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Recently added a new *.VDI image with Ubuntu 12.04 to my existing VirtualBox. The machine hangs with a "Waiting for network configuration" error, eventually times out after 60 seconds and boots in command line mode. How can I activate the GUI mode for this machine?

Some useful information:

cat /etc/network/interfaces

# The loopback network interface
auto lo
iface lo inet loopback

# The primary network interface
auto eth0 
iface eth0 inet dhcp

ip link 
1: lo: <LOOPBACK,UP,LOWER_UP> ..
2: eth1: <BROADCAST, MULTICAST> ..

I tried to use the below command:

ifup eth0 

it fails with following error message:

cannot find device "eth0" Failed to bring up eth0 

ifconfig didn't show any eth* and I am confused now. Can anyone help?

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What network card does VBox emulate? The default is an Intel, which is supported by Linux/BSD/Solaris, I can testify for that. Try 'ifconfig -a'. –  schaiba Mar 14 '13 at 16:48
    
That useful info, is that from the guest or the host? that isn't clear to me –  Glenn Plas Mar 14 '13 at 16:53
1  
It shows an eth1, and you try to configure eth0.... –  vonbrand Mar 14 '13 at 17:02
    
@schaiba: ifconfig -a gives eth1 Link encap:Ethernet HWaddr 08:00:27:ee:25:3d and lo Link encap:Local Loopback just included the first line from the display. This is from guest os. –  Vipin Mar 14 '13 at 17:04
    
@vonbrand: yes, but I am not able to get ping www.unix.stackexchange.com fron the machine. –  Vipin Mar 14 '13 at 17:06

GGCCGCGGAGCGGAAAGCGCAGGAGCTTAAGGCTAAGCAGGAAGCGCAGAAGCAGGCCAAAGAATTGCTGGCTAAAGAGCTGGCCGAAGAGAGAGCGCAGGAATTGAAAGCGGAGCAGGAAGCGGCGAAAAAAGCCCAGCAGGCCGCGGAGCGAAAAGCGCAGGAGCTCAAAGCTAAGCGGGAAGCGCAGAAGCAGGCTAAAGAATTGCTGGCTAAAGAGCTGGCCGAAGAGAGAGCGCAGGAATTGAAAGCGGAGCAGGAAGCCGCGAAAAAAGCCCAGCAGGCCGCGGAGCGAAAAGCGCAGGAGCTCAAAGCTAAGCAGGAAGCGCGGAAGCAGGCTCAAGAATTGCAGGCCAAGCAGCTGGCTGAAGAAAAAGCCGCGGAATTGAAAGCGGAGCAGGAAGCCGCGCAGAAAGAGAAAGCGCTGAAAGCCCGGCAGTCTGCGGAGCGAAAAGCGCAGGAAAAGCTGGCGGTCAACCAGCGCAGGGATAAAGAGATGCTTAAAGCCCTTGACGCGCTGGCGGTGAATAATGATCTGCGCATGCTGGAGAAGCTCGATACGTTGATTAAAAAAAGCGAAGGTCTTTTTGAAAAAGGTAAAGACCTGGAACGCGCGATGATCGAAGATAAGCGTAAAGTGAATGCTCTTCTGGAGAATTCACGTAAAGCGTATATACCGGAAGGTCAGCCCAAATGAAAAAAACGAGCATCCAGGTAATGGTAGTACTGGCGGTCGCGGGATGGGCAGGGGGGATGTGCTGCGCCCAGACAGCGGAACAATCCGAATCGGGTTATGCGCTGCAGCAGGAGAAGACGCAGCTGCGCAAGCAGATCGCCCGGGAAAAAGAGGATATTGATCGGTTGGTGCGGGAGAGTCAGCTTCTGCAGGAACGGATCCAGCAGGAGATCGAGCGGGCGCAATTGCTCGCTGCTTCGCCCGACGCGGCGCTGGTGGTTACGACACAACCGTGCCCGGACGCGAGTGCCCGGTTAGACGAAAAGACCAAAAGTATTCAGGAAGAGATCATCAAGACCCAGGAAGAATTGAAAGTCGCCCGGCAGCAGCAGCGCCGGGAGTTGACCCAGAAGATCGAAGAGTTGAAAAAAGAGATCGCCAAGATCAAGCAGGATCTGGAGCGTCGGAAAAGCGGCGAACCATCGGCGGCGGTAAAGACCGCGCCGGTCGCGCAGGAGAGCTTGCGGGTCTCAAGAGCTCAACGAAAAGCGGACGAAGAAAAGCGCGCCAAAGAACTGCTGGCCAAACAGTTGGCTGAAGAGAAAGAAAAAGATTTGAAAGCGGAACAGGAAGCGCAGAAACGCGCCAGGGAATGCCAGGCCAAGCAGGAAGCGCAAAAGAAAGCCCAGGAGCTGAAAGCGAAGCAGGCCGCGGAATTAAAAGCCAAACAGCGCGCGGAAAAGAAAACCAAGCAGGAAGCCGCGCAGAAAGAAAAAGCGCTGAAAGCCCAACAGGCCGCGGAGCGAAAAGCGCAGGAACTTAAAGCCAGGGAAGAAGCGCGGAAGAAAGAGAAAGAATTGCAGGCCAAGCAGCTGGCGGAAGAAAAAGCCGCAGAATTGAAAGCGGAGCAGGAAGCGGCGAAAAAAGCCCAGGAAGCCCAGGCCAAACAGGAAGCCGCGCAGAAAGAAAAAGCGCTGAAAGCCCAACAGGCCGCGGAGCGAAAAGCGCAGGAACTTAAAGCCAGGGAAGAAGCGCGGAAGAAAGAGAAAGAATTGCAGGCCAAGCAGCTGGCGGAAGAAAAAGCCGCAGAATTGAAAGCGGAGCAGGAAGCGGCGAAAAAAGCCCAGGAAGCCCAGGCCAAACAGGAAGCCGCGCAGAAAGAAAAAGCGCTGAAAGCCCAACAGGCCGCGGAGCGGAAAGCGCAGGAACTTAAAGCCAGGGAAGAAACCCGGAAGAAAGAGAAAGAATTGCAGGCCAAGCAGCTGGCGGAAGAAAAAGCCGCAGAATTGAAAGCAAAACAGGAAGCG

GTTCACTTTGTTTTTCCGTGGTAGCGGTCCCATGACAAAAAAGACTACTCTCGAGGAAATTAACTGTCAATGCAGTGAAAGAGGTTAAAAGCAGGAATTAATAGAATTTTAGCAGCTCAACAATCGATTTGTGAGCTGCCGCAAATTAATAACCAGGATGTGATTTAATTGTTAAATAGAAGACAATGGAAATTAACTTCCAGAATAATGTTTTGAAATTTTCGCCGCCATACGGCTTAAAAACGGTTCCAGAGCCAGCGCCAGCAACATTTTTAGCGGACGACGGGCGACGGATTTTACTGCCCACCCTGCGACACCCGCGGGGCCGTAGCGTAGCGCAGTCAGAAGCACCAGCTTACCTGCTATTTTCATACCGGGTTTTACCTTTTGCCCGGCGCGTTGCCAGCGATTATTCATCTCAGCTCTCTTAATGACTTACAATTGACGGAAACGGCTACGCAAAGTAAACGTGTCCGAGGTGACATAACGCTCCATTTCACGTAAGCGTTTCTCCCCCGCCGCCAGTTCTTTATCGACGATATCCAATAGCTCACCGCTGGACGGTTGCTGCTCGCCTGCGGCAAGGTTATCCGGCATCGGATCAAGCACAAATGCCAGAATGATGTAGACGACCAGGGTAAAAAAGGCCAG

2 Answers 2

So you have a local VirtualBox install of Ubuntu 12.04 that doesn’t see a network connection? And I am assuming you want it to reach the outside world, correct? Have you checked your main network settings for the virtual machine in VirtualBox itself?

I setup my VirtualBox similarly to what is explained on Christopher Maier’s post here and it works great.

The key is to setup two adapters. The first adapter is Adapter 1 and that is set to NAT. And Adapter 2 to be a host-only adapter.

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Check the content of /etc/udev/rules.d/70-persistent-net.rules file to get the names assigned to your network devices by udev. Usually, those should be eth0 for wired and wlan0 for wireless, but not necessarily. Then put the appropriate names into the /etc/network/interfaces file.

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